The Everhart Museum, Scranton, Pa., has found a buyer for its Henri Matisse painting, “The Pink Shrimps,” after failing to sell the painting at Sotheby’s November 9, reports the Associated Press. Trustees November 27 accepted an offer of $1,025,000 from an anonymous American who will “place the painting in his private collection,” director Michael Illuzzi said. The price is well below the $2 to $3 million the museum had hoped the painting would bring, but Illuzzi said he was pleased with the offer and looked forward to bringing new exhibits to the museum. Opponents of the sale accused the Everhart for violating museum ethical standards in the original removal process and in the proposal to use the money from the sale to pay for future exhibitions, which are considered capital expenses and inappropriate uses of those funds. “The sale more than doubles the Everhart’s existing endowment, and places the museum … in the position of facing its future with more confidence, energy, and hope,” Illuzzi said at a press conference. To critics of the sale, Illuzzi said he understood their point of view, but “the fact of the matter is that no one painting can transcend the mission of this institution.”
The Museum of New Mexico Foundation, Santa Fe, will reconsider plans to sell a Georgia O’Keeffe painting after hearing an appeal from state museum officials. The private, nonprofit foundation, named after the museum system it was chartered to support, acquired the abstract study in oils of Bear Lake in 1984. O’Keeffe gave the foundation part of the money used to purchase the painting, which she completed in 1931. Foundation chairman Sandy Besser would not say what the proceeds of the sale of the painting might be used for. Besser told AP it was premature to discuss the matter before the December 4 meeting, which will not be open to the public.
Film director Tim Burton filed a lawsuit November 29 against a man who allegedly stole 48 pieces of his artwork from a Pasadena, Calif. apartment building, says the Associated Press. Burton, who directed Edward Scissorhands and The Legend of Sleepy Hollow, accuses David Patrick Bontempo of stealing a box full of original sketches, drawings and paintings in 1991 from an apartment complex storage area. Burton owned the Castle Green Apartments, a historic apartment building used in several movies, between 1985 and 1999. According to the lawsuit, Burton received a letter in which Bontempo “admitted that he was in possession of the artwork.” Bontempo allegedly refused to return the art and “stated that he had made certain arrangements to auction the artwork at Christie’s,” court documents said.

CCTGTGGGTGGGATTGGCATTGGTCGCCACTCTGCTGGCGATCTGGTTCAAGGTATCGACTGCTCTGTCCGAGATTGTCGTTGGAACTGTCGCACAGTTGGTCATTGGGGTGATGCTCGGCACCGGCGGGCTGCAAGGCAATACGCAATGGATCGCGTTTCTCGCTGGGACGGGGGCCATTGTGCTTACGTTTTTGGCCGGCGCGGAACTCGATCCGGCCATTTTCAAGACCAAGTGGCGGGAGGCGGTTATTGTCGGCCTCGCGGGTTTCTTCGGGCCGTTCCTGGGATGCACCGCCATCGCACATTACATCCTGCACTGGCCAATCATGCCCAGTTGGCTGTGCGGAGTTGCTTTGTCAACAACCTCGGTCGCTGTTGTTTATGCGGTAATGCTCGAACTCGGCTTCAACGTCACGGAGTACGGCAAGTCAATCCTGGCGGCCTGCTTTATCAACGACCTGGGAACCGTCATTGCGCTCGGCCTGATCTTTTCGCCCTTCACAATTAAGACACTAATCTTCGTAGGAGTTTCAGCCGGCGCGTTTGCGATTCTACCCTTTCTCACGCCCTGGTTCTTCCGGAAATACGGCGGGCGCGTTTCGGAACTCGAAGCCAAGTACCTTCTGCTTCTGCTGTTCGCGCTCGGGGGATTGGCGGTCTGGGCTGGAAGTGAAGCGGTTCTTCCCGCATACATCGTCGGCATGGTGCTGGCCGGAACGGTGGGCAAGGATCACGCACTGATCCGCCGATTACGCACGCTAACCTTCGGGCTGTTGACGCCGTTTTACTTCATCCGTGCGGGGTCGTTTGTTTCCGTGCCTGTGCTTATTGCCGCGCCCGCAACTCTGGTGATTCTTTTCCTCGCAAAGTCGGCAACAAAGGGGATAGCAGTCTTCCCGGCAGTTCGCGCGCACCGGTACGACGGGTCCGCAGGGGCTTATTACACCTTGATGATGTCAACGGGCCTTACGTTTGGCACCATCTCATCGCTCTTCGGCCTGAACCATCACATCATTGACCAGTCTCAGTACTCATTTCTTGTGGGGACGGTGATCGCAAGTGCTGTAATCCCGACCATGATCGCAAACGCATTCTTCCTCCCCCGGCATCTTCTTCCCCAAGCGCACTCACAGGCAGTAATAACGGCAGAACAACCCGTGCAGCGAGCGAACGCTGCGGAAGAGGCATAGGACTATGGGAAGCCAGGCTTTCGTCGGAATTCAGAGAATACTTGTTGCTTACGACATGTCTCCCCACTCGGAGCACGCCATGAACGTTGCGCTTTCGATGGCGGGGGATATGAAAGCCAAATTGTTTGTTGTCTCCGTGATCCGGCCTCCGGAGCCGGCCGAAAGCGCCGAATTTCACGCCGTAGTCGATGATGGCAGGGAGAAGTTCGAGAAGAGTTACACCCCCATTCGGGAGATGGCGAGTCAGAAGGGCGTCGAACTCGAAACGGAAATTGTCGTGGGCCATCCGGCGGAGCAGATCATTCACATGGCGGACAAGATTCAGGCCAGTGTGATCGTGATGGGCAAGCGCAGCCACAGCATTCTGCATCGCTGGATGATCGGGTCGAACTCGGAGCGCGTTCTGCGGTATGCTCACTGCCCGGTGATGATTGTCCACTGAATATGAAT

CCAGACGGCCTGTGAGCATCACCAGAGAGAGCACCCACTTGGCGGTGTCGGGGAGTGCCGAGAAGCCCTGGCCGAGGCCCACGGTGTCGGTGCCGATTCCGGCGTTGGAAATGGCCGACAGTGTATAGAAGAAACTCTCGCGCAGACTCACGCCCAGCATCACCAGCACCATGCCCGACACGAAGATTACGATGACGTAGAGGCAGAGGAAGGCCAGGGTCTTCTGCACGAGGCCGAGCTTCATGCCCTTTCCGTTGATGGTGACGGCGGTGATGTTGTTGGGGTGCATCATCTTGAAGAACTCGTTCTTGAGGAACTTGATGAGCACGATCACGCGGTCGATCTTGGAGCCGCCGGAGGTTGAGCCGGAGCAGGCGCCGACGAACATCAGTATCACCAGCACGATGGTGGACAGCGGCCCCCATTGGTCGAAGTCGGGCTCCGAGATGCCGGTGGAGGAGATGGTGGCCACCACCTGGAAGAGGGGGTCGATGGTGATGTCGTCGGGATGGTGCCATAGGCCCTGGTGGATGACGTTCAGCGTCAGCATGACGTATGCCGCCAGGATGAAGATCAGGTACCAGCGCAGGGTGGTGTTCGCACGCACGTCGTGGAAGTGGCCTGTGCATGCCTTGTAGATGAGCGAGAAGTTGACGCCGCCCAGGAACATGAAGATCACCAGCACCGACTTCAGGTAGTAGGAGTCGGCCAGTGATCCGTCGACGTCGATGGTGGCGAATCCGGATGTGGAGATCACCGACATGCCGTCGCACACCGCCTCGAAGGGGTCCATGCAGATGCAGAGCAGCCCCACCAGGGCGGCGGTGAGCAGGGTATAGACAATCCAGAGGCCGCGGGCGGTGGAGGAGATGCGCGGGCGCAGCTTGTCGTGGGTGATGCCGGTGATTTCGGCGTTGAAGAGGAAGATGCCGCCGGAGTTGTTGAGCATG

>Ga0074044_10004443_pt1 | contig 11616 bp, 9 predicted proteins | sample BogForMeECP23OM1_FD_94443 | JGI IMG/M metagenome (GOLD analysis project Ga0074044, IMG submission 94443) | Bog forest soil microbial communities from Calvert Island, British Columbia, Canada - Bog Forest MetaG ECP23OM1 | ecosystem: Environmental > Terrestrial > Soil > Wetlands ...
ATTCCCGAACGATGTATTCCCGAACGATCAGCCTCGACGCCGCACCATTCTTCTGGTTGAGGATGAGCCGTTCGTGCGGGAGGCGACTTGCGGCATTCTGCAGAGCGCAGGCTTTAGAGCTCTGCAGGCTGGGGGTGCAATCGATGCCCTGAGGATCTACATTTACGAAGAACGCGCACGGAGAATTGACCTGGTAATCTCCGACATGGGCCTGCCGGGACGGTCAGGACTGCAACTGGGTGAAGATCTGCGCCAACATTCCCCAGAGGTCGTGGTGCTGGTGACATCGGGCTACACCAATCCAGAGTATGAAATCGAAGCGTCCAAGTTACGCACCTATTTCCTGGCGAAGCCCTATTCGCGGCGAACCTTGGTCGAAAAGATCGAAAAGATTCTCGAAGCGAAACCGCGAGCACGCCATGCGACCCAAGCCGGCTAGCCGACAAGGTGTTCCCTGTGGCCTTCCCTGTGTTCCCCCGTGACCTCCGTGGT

W. Donald Duckworth has decided to retire as president and director of Bishop Museum, Honolulu, Hawaii, when his current contract expires June 30, he confirmed with AP on November 29. Duckworth, who has headed the museum since 1984, was to formally announce his retirement when he met November 30 with the museum’s board of directors. Duckworth noted he’s 65 and feels it’ll be appropriate for him to leave.
Pauline Baerwald Falk, 90, a philanthropist, and collector of Asian art who once was president of the Jewish Board of Family and Children Services died November 21 in New York City, according to the Associated Press. Falk worked with Jewish refugees during World War II. She was active in the American Jewish Joint Distribution Committee and became a founding member of the National Refugee Service, the Council for Jewish Women and the Jewish Social Service Association.